The group formed by the Utah State Board of Regents to fight the food-tax initiative is the first political issues committee to register with the state under a new law.

Regent Michael Leavitt filed a statement of organization with the lieutenant governor's office last week on behalf of Utahns For Higher Education, listing himself as the committee's chief financial officer.Lawmakers decided last session that organized efforts to support or defeat ballot issues should be treated similarly to groups formed to give money to candidates sympathetic to their causes.

Under the political issues committee law, such groups must file with the lieutenant governor's office within seven days after receiving or spending at least $750.

They must also make financial reports before both the primary and then 30 days after the general election. Because Utahns For Higher Education registered after the primary election, its first financial statement is due Nov. 1.

Leavitt said that the regents' group hasn't spent any money yet but has contributions and commitments for donations that add up to about $9,000 from about 225 regents, faculty and others associated with higher education.

"I expect we'll spend most of it. Things are going as well as we could hope for at this point," Leavitt said. "But when there's as much at stake as there is, our goal has to be to do all we can until the sixth of November."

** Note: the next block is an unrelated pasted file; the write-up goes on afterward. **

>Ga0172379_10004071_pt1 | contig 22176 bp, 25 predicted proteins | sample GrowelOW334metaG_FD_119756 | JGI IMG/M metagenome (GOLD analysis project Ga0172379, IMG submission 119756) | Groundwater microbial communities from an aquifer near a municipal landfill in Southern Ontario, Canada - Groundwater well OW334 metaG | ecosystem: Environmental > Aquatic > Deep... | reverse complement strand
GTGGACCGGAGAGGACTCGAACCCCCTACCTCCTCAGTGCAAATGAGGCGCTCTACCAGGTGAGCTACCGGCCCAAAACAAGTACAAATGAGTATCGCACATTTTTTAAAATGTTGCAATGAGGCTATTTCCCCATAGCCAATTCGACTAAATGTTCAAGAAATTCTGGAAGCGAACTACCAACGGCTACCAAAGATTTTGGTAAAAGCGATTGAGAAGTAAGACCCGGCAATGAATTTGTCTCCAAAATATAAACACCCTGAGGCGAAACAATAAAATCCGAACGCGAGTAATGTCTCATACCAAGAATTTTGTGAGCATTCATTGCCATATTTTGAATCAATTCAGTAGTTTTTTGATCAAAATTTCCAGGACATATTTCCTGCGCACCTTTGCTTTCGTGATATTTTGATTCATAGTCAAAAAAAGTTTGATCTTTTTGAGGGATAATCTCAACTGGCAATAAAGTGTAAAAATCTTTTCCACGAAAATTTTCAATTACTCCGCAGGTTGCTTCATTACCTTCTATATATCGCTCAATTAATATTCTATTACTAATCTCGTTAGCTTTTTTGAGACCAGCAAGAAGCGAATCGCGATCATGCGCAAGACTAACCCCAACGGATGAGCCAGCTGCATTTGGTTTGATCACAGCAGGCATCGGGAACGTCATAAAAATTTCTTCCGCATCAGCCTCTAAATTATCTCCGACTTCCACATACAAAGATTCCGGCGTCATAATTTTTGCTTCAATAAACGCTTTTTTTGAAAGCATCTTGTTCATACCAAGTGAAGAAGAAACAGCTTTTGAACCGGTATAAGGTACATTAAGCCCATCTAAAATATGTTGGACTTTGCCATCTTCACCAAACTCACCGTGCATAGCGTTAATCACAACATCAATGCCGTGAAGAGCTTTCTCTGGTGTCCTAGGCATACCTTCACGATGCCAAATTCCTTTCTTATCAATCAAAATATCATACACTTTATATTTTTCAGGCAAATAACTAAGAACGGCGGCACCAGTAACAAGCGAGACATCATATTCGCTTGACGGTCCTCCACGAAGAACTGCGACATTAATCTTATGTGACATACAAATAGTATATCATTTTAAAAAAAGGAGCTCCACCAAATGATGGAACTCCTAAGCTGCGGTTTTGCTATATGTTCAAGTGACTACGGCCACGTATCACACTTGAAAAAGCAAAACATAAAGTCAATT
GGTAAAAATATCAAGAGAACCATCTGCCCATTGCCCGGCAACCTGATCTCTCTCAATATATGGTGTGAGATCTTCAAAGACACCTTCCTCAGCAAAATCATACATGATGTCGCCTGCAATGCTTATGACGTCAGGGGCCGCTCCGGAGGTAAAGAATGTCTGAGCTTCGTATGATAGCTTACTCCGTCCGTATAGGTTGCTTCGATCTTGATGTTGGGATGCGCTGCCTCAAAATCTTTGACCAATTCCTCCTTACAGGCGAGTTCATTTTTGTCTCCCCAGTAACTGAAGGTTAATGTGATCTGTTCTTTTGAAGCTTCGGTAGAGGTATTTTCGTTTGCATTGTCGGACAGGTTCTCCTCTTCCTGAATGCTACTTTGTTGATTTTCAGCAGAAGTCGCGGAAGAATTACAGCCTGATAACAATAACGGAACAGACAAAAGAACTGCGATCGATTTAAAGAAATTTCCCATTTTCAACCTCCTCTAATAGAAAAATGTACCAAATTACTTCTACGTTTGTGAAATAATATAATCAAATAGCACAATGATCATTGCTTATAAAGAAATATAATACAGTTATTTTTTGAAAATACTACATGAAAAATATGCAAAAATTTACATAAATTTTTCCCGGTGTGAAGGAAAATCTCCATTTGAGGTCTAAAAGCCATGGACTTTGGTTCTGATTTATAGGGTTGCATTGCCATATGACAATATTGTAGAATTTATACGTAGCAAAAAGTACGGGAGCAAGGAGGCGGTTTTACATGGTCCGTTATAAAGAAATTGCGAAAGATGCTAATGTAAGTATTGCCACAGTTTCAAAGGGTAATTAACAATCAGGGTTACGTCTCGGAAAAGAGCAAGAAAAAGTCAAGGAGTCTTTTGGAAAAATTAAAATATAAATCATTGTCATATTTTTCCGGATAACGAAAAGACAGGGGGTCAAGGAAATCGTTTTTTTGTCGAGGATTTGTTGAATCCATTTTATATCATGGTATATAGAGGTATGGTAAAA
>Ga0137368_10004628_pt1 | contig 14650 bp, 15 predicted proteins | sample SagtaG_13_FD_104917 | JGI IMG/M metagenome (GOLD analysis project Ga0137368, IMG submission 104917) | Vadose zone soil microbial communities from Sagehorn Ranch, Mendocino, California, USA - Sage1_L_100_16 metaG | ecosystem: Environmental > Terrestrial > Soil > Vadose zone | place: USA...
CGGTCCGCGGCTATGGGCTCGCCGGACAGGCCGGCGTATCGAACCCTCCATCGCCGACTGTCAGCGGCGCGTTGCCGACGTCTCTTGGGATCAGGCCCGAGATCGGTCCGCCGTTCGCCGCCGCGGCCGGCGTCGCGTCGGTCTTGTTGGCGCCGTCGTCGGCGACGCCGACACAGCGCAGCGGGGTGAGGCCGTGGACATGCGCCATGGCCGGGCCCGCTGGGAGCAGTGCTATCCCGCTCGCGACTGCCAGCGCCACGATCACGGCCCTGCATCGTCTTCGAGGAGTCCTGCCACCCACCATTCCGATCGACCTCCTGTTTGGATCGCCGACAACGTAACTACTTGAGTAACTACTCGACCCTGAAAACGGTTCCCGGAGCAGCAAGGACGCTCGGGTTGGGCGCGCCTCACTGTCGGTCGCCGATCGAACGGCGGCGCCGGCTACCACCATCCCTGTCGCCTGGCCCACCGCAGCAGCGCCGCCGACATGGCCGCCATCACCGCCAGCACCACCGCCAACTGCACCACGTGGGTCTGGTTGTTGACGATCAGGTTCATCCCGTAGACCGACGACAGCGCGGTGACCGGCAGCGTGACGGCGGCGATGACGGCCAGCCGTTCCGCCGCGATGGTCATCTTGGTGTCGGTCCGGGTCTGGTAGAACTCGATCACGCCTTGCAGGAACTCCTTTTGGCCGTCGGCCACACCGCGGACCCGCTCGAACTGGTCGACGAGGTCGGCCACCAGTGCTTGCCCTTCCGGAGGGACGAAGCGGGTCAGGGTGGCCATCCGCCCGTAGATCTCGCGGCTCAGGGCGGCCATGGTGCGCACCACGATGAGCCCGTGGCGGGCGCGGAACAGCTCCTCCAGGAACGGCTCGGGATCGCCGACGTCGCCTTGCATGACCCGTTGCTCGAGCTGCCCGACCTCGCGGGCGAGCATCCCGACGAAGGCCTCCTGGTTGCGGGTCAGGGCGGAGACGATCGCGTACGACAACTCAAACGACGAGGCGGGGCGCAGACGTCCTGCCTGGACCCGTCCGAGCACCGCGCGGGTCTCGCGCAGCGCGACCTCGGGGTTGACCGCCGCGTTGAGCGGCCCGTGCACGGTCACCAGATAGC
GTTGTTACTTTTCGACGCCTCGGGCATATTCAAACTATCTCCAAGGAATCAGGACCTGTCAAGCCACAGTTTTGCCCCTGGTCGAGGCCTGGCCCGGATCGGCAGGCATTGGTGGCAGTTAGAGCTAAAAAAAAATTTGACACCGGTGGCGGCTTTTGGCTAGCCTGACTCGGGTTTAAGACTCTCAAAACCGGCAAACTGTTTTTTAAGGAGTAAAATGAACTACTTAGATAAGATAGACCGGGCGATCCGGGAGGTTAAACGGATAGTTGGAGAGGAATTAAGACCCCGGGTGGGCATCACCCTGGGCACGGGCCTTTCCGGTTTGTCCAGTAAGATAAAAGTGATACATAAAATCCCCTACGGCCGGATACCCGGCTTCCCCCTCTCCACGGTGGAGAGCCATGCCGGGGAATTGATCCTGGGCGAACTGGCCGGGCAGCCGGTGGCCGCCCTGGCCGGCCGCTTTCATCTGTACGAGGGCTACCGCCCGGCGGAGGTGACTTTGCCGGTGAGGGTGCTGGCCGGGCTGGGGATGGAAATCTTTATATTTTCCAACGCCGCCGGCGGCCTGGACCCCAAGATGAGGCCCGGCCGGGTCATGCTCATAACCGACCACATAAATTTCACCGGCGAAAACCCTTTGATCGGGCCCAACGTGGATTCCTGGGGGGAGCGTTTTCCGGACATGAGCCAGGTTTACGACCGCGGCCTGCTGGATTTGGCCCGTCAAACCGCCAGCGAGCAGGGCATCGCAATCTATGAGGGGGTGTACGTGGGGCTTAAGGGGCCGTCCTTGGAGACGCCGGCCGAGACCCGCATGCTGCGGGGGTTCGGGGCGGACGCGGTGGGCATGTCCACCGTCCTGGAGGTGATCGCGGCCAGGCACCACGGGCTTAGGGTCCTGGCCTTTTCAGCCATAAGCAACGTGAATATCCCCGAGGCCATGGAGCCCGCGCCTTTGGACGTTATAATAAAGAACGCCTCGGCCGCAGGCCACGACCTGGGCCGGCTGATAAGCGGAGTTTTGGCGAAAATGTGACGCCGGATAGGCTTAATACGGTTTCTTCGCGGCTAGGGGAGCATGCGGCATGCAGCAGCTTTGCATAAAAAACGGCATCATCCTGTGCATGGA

Polls show that most voters oppose the initiative to take the sales tax off food, which would cost state and local governments $113 million in lost revenues. Higher education stands to lose the biggest chunk of the state's $90 million share, about $31 million.

That threat, along with concern over how to pay for the dramatic increase in the student body expected no matter what happens to the initiative, has made the higher education system the initiative's most vocal opponent.

The group went first to regents and institutional council members, asking the regents for contributions of $150 each and $100 from each of the institutional council members.

While those donations are expected to add up to as much as $5,000, about half as much is being raised in contributions as small as $5 or $10 from faculty members and others, Leavitt said.

Two of the state's most politically active organizations, the Utah Education Association and the Utah Public Employees Association, are expected to give money to the effort. Both have come out against the initiative.

The UEA has committed to giving Utahns For Higher Education $2,000, which would be the largest contribution so far to the campaign, according to Leavitt.

A $1,000 donation from UPEA is likely now that another, broader-based group of opponents to the food-tax initiative has apparently decided not to conduct a campaign of its own.

Leavitt said the group will probably raise $4,000 more or so, giving it a total of about $13,000 to spend on polling and advertising before the Nov. 6 general election.